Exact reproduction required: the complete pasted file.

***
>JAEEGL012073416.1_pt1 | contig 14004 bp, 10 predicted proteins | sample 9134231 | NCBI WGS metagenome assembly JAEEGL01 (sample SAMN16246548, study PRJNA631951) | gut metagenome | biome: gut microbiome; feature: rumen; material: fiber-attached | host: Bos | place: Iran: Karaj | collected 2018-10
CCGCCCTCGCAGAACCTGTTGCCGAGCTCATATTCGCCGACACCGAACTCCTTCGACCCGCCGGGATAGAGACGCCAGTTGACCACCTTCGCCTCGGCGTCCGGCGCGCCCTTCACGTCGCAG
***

>JAEEGL012073416.1_pt1 | contig 14004 bp, 10 predicted proteins | sample 9134231 | NCBI WGS metagenome assembly JAEEGL01 (sample SAMN16246548, study PRJNA631951) | gut metagenome | biome: gut microbiome; feature: rumen; material: fiber-attached | host: Bos | place: Iran: Karaj | collected 2018-10
CCGCCCTCGCAGAACCTGTTGCCGAGCTCATATTCGCCGACACCGAACTCCTTCGACCCGCCGGGATAGAGACGCCAGTTGACCACCTTCGCCTCGGCGTCCGGCGCGCCCTTCACGTCGCAG